When Jesse Jackson ran for the presidency there were constant conversations in the black community about the Jackson option. In 1984, the choices included Walter Mondale, representing the old-New Deal wing of the party; Gary Hart, introducing a form of neo-liberalism; and Jackson, whose candidacy was premised on creating a black empowerment wing of the Democratic Party. In 1988, the dialogues centered on Jackson’s Rainbow philosophy; Al Gore, who ran as an anti-Jackson DLC-centrist; and Michael Dukakis, another old-New Dealer. At every church, on every campus, in every black media outlet, black people talked about which candidate best represented our interests.

Currently, in South Carolina, an early primary state with a large black voting population, the Obama/Clinton debate has been very intense. The question – Is it “Hillary’s time” or do we have the opportunity to elect a black president and to “turn the page” – is thrashed out from the barbershop to the barbecue. But in New York there is a strange silence. No doubt Hillary staged her endorsement rally at the state capitol with 400 lawmakers as a show of force to intimidate any wayward politicians, church leaders, and ordinary black citizens and to prevent them from even considering an Obama option. This is a very unhealthy situation, particularly at a moment when there is a viable black candidate who has raised over $50 million. Some say that Bill Clinton was America’s first black president. We should at least be considering if we want a second one – and maybe even one who is actually black!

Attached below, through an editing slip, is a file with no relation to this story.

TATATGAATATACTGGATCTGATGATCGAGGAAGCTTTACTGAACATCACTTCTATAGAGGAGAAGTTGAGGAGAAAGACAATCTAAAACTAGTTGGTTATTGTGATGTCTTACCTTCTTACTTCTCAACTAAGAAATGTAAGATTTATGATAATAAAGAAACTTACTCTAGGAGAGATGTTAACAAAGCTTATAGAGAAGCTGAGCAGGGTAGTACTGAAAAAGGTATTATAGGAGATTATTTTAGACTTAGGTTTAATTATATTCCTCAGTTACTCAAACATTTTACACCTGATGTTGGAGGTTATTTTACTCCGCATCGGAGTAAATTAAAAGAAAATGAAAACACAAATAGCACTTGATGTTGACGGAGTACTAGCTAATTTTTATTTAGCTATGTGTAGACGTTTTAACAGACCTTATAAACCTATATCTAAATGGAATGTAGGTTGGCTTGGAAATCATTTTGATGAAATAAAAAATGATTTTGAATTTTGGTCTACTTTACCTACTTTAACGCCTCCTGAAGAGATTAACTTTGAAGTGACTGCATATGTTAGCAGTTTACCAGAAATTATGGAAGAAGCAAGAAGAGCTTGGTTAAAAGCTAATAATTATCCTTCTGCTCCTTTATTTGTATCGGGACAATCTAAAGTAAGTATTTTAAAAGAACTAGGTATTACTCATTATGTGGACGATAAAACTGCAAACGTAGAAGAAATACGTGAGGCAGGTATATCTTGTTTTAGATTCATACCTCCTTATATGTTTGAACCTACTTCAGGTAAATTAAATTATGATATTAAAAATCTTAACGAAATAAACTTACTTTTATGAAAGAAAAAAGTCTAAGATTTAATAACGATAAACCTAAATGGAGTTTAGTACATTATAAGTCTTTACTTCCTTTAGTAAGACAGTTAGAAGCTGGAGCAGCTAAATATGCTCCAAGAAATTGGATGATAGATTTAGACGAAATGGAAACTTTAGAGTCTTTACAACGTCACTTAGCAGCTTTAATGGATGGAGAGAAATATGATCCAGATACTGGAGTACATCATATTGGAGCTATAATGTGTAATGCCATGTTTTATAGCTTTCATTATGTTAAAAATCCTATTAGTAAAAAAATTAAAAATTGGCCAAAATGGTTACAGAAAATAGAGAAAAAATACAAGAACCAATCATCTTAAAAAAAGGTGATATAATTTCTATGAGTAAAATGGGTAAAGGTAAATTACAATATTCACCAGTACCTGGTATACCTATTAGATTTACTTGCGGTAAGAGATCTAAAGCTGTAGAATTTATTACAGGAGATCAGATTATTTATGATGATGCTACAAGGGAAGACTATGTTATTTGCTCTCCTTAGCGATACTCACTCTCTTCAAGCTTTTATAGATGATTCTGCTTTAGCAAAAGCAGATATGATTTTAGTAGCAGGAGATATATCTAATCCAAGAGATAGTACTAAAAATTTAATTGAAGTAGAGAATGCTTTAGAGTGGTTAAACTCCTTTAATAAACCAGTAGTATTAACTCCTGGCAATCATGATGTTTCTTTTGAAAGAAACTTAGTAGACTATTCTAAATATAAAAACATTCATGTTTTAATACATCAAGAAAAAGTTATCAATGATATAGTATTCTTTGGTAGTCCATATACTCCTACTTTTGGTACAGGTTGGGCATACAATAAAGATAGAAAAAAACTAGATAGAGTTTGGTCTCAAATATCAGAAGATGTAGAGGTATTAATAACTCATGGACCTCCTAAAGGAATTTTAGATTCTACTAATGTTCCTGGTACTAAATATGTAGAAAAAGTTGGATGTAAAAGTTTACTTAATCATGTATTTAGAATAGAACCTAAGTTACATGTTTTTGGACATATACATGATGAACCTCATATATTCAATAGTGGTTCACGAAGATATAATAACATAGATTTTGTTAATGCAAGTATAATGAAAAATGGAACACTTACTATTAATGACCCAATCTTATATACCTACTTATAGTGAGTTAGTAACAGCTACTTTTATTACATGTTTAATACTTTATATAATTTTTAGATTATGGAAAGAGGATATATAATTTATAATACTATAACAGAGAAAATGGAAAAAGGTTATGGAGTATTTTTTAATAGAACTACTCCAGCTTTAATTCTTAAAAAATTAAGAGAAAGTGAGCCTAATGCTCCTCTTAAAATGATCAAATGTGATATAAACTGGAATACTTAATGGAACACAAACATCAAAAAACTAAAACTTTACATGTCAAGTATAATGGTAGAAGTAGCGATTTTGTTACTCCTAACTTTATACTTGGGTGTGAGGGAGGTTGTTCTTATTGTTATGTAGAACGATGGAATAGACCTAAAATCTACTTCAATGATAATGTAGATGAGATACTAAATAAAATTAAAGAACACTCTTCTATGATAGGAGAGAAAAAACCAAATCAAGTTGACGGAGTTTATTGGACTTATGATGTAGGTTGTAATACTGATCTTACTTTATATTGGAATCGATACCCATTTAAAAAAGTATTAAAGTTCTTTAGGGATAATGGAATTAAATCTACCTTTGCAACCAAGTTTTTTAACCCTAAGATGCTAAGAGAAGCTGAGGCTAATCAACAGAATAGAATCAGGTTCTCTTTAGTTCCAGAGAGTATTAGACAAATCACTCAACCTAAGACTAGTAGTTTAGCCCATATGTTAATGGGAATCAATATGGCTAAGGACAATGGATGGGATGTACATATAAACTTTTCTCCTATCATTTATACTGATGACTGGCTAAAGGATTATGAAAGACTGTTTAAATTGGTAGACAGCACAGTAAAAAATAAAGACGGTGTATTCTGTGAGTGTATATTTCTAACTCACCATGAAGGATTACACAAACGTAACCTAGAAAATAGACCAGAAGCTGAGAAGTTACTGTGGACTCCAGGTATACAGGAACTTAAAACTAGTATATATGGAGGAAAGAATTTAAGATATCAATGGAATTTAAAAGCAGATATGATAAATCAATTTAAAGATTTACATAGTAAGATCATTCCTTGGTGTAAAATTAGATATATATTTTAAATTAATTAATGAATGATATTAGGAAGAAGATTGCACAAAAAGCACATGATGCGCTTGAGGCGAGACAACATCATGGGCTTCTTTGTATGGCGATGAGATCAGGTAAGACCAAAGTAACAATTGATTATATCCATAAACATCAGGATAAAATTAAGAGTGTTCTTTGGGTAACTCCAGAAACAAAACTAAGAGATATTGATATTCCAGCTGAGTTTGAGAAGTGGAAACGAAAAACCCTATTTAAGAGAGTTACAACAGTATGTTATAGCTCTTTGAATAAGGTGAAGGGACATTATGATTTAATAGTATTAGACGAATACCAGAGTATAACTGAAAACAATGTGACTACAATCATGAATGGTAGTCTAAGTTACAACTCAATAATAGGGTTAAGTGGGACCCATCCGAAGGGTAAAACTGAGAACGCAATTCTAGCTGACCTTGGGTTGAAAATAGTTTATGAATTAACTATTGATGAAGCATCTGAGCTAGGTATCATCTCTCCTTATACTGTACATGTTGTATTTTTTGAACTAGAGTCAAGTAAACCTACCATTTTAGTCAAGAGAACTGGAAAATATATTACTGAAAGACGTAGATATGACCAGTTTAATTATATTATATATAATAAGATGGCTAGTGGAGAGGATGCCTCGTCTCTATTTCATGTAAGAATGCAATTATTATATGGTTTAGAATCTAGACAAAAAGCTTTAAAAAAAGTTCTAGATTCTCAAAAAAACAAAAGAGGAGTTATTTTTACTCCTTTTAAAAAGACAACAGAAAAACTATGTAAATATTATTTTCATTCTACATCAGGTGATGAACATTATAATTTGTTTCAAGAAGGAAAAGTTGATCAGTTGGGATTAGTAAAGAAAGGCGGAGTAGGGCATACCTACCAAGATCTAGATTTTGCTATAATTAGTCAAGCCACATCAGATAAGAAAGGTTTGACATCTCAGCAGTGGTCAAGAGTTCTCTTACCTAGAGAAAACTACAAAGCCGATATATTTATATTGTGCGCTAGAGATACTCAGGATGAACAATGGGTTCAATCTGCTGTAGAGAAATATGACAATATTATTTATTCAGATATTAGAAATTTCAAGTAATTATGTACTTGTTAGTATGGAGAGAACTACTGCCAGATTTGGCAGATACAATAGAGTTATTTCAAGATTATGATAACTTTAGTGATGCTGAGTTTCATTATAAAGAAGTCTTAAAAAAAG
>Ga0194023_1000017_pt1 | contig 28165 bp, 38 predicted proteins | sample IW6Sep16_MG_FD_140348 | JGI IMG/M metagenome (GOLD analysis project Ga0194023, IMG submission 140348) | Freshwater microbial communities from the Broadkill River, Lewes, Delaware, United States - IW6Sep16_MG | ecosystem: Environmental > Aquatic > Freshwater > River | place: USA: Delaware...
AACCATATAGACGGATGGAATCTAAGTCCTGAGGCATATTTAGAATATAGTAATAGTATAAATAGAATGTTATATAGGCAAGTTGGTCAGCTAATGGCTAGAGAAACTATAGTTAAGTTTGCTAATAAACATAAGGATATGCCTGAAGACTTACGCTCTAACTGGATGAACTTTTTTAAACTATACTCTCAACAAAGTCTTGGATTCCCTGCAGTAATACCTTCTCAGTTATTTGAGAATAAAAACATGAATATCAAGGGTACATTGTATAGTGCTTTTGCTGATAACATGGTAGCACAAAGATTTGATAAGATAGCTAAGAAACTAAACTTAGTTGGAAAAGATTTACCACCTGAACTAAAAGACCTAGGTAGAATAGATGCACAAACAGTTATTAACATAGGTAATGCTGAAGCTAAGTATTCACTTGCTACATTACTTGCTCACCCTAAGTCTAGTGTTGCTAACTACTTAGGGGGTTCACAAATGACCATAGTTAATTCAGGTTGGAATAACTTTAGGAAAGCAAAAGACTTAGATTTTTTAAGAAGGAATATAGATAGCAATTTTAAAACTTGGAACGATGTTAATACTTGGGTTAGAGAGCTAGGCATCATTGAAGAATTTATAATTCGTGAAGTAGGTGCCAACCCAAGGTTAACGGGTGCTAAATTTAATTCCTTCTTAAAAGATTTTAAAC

A recent article in the Daily News featured Sharpton’s proclamation that if Giuliani becomes the Republican nominee he will travel the country “beating up” on Rudy and telling voters about his record of divisiveness in New York. While the Daily News is prone to writing about Sharpton any time he burps, this particular piece of non-news coverage was revealing. Black voters are trying to evaluate their choices in the Democratic primary, so the idea that the Daily News is covering Sharpton’s position on Giuliani without seriously pursuing where he stands on the Obama/Clinton question, is pretty ridiculous.